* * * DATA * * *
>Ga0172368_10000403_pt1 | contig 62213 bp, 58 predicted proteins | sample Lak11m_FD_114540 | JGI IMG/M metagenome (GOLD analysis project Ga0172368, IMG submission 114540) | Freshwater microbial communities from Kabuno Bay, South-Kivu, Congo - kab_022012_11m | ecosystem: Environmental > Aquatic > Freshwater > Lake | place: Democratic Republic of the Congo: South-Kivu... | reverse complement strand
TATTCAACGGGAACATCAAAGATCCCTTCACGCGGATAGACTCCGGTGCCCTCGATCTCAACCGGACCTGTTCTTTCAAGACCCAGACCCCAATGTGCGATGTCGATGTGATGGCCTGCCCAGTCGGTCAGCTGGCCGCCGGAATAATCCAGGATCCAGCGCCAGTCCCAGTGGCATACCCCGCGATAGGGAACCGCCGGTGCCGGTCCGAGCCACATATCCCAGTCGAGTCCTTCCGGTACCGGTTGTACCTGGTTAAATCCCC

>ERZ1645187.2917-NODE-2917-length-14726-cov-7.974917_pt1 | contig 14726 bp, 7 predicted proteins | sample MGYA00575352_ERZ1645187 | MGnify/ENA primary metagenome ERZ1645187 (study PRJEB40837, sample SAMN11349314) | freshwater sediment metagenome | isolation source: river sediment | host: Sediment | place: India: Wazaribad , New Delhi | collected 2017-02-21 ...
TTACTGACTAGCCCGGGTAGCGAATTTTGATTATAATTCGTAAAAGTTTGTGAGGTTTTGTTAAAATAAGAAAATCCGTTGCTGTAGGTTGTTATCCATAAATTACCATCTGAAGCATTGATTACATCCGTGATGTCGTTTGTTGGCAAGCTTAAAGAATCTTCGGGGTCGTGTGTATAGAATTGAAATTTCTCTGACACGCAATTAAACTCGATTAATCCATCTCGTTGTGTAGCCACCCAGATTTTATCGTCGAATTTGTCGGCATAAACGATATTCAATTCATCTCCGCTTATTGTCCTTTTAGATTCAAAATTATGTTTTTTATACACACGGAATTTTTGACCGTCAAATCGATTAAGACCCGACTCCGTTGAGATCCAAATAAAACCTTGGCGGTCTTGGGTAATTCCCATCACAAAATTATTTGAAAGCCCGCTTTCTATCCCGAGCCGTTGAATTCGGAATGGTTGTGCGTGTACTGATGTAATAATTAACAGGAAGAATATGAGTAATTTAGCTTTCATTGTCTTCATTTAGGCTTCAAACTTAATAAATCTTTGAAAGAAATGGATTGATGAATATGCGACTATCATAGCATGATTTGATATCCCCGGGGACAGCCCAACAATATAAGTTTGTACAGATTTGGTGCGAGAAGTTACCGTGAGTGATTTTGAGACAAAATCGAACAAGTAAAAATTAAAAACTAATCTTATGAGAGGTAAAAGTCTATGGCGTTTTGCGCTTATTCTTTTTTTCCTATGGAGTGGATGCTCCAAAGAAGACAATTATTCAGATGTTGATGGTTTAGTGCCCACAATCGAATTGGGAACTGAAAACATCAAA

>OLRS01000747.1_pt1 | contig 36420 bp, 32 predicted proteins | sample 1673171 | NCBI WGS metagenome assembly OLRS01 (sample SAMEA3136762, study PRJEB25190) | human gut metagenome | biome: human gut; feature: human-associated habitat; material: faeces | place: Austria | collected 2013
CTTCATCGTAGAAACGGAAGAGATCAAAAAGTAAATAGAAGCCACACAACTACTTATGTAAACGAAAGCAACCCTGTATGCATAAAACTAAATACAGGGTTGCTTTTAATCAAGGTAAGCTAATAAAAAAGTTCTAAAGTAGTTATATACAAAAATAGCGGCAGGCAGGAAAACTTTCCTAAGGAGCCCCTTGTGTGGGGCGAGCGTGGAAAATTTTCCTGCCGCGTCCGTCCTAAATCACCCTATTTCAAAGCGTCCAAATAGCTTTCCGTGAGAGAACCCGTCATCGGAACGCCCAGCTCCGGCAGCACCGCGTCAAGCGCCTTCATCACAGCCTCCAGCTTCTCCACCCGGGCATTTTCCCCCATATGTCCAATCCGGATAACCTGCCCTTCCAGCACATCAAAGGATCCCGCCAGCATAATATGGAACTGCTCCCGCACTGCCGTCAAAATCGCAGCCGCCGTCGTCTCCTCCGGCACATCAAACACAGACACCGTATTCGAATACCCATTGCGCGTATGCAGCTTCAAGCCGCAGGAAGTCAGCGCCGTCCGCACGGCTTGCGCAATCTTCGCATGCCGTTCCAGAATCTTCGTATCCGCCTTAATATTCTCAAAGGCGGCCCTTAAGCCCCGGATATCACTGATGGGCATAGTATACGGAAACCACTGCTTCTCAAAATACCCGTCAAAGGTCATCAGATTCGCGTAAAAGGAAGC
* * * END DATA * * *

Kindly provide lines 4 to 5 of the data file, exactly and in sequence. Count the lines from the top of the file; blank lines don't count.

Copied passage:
TTACTGACTAGCCCGGGTAGCGAATTTTGATTATAATTCGTAAAAGTTTGTGAGGTTTTGTTAAAATAAGAAAATCCGTTGCTGTAGGTTGTTATCCATAAATTACCATCTGAAGCATTGATTACATCCGTGATGTCGTTTGTTGGCAAGCTTAAAGAATCTTCGGGGTCGTGTGTATAGAATTGAAATTTCTCTGACACGCAATTAAACTCGATTAATCCATCTCGTTGTGTAGCCACCCAGATTTTATCGTCGAATTTGTCGGCATAAACGATATTCAATTCATCTCCGCTTATTGTCCTTTTAGATTCAAAATTATGTTTTTTATACACACGGAATTTTTGACCGTCAAATCGATTAAGACCCGACTCCGTTGAGATCCAAATAAAACCTTGGCGGTCTTGGGTAATTCCCATCACAAAATTATTTGAAAGCCCGCTTTCTATCCCGAGCCGTTGAATTCGGAATGGTTGTGCGTGTACTGATGTAATAATTAACAGGAAGAATATGAGTAATTTAGCTTTCATTGTCTTCATTTAGGCTTCAAACTTAATAAATCTTTGAAAGAAATGGATTGATGAATATGCGACTATCATAGCATGATTTGATATCCCCGGGGACAGCCCAACAATATAAGTTTGTACAGATTTGGTGCGAGAAGTTACCGTGAGTGATTTTGAGACAAAATCGAACAAGTAAAAATTAAAAACTAATCTTATGAGAGGTAAAAGTCTATGGCGTTTTGCGCTTATTCTTTTTTTCCTATGGAGTGGATGCTCCAAAGAAGACAATTATTCAGATGTTGATGGTTTAGTGCCCACAATCGAATTGGGAACTGAAAACATCAAA

>OLRS01000747.1_pt1 | contig 36420 bp, 32 predicted proteins | sample 1673171 | NCBI WGS metagenome assembly OLRS01 (sample SAMEA3136762, study PRJEB25190) | human gut metagenome | biome: human gut; feature: human-associated habitat; material: faeces | place: Austria | collected 2013